Aviators are deservedly proud of achieving the “sterile cockpit” operational standard in which air crews refrain from nonessential activities during critical flight maneuvers and below 10,000 feet. Prior to the FAA’s sterile cockpit mandate in 1981, there had been several major aircraft accidents attributed to lack of operational focus and idle chatter among flight crew members. However, this concept–professional focus during safety-critical maneuvers–goes back much further than the aviation rule.
Cindy started out okay. She made it through her six-month probationary period well enough to be put on the regular payroll. But then she started slipping. Sometimes she “forgot” to do things that were on her personal check sheet she completed and sent to the next team. Other times she did not seem to pay attention to what she was doing and got way behind in her work.
If doing what is good for society were always profitable in the short or medium run, we would have had no finance sector collapse, no climate crisis, no pollution, and no sweatshops. But we have all those things–not because businesspeople are evil or stupid, but because none of us can personally take on the costs of social responsibility, while donating all the benefits to others. In a competitive economy, if being socially responsible costs a company more, it will be outperformed by less responsible competitors.
Memorable. Insightful. Impactful. Wouldn’t it be great if these were the adjectives that your learners used to describe their instructional experiences? Well, they can be. Training does not need to be painful and boring, and it does not have to turn into “ed-u-tainment” to grab and keep the attention of our learners.
We often take great pride in coming up with solutions to human performance problems. It is sort of like standing on the bank of a river and rescuing people who have fallen into the river. Would it not be smarter to walk upstream and figure out how to prevent people from ending up in the river in the first place?
As human performance practitioners, we are sometimes at a loss trying to describe how successful change management comes about, or even what it really is. Change management is not a deep mystery, but it is embraced (or not embraced!) by different clients in different ways.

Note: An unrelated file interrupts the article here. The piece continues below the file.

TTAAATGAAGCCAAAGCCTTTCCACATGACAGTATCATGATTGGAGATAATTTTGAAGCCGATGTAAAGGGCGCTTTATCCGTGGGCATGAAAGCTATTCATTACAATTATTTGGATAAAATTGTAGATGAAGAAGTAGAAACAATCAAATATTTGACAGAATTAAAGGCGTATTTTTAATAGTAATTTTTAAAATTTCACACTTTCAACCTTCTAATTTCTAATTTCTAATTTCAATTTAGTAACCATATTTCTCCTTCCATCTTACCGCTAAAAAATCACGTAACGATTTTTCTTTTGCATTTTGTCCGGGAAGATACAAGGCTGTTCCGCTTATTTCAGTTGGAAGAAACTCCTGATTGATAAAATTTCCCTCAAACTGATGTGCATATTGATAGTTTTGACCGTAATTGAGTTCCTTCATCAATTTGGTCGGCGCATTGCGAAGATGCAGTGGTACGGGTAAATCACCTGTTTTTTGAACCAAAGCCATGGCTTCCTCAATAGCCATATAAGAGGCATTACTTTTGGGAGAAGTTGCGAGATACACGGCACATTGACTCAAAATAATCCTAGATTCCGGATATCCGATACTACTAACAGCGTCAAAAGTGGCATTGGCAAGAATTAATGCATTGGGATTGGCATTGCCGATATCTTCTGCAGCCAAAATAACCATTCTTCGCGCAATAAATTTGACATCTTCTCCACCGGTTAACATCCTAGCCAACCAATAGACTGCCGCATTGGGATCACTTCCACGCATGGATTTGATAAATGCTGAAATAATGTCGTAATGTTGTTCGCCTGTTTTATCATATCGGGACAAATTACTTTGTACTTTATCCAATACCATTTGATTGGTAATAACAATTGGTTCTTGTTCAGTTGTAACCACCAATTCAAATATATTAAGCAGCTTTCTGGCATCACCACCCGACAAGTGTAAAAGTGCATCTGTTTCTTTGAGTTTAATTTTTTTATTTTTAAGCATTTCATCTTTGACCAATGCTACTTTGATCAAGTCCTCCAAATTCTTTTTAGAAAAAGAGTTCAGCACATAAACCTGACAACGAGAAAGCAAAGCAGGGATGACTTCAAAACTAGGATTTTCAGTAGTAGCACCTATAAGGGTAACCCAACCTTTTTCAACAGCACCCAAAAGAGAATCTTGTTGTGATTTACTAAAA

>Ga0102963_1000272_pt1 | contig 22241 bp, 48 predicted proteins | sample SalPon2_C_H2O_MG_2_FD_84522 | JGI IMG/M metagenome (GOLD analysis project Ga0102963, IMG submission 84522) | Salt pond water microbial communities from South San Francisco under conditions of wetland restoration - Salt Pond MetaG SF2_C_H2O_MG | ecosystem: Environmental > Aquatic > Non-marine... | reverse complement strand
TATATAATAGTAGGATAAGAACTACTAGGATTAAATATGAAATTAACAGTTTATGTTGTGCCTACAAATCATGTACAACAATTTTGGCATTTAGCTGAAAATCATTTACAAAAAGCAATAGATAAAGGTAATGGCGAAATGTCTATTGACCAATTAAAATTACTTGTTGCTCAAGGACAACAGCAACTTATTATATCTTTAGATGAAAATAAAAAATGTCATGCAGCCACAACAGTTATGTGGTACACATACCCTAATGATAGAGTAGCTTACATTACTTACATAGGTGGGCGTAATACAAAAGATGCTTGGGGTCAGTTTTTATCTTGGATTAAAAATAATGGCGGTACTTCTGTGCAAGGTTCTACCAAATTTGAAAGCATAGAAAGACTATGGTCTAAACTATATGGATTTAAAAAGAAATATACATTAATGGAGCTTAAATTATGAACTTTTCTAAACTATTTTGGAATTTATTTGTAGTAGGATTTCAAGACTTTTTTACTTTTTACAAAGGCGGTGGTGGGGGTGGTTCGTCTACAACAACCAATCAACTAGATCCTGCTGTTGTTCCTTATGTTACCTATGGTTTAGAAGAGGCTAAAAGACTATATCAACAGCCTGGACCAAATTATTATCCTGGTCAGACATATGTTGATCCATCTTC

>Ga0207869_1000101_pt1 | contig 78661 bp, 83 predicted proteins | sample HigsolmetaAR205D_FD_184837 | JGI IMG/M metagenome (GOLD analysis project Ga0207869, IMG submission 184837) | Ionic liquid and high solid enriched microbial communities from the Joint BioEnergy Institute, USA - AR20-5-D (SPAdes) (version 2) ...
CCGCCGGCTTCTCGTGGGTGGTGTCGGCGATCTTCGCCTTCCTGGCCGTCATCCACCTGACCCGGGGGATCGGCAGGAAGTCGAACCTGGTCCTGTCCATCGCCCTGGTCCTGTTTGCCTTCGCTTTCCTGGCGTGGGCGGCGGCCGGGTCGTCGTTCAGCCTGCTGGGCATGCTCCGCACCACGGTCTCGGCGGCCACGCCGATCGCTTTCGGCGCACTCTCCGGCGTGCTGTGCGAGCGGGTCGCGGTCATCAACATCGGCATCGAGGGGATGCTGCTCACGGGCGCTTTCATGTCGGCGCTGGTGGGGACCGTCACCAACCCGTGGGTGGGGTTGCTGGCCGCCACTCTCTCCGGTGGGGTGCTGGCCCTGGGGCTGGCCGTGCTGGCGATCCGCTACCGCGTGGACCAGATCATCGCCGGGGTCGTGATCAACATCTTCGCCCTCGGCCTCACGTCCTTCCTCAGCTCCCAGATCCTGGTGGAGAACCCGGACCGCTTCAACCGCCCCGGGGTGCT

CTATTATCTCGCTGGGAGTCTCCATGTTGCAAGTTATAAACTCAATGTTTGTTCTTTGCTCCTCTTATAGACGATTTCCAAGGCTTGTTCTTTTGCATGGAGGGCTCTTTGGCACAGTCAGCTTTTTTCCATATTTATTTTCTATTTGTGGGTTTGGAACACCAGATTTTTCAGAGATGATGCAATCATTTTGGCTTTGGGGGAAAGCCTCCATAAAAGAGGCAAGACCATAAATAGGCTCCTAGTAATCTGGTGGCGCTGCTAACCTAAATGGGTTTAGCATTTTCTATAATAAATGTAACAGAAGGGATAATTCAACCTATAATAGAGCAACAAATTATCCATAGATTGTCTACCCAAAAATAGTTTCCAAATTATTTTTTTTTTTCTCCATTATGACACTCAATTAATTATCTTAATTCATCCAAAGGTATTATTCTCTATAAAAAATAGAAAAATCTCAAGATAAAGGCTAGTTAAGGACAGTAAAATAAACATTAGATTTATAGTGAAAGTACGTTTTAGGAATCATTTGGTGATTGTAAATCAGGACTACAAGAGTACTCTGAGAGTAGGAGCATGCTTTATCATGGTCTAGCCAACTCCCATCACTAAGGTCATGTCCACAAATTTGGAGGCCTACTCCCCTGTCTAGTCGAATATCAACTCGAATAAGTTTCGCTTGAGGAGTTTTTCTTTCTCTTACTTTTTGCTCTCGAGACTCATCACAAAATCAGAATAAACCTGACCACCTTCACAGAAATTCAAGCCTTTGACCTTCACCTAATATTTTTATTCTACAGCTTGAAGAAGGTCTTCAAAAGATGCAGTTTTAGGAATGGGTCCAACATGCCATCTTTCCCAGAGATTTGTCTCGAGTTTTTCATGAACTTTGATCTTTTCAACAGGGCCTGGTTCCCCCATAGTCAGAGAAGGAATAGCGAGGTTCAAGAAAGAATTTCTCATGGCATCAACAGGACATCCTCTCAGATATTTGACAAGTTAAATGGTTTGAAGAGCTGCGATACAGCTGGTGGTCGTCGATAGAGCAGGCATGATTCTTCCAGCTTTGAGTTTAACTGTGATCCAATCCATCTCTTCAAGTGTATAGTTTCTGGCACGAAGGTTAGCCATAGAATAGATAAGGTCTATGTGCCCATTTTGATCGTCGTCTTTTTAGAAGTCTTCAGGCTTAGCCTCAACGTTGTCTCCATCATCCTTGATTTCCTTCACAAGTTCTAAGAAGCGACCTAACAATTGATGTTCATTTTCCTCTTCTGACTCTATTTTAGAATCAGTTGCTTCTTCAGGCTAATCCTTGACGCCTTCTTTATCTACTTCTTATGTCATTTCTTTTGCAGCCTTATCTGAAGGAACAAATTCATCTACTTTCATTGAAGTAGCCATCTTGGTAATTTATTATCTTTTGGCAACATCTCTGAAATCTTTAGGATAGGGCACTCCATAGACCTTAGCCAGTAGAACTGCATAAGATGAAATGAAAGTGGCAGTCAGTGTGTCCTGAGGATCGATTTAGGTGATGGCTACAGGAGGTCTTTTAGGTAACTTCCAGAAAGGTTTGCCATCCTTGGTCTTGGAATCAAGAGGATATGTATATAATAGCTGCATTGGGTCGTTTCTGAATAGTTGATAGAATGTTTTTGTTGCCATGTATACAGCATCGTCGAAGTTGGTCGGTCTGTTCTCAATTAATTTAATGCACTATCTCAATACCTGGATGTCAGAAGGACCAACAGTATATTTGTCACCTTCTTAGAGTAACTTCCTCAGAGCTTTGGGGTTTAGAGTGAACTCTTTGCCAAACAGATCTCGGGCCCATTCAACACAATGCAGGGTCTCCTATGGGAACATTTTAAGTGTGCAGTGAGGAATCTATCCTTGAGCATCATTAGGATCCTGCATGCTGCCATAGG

Isolating the impact of training–or any human performance technology (HPT) investment–is a complex process, made more so by the plethora of “other factors” that can influence performance. The effectiveness of programs may vary by tenure, region, management support, or prior performance, to name a few.
Since the early days in human performance technology (HPT), thought leaders have created models and methodologies, algorithms and tools to help practitioners analyze and improve the performance of people, processes, and organizations. We HPT professionals love our models and methodologies and continue to develop and refine them for greater precision and impact.
Invitation to Participate in a Study: An Exploratory Human Performance and Information Technology Cause Analysis Model
If you have expertise in human performance technology (HPT) or human performance improvement (HPI) and information technology (IT) systems or expertise in the development of HPT or HPI models, please consider participating in a study of a proposed model of causes of IT system failures. You will be internally validating how well the exploratory model integrates failure causes derived from existing HPT and IT cause analysis models.
Publishing within your professional organization is critical to the forward movement and development of the organization. It not only builds the food bank of industry knowledge, allowing others to grow and nourish their minds, but also further develops the author’s knowledge on existing platforms of thought. It also promotes exploring different avenues of thought that can lead to roads less traveled.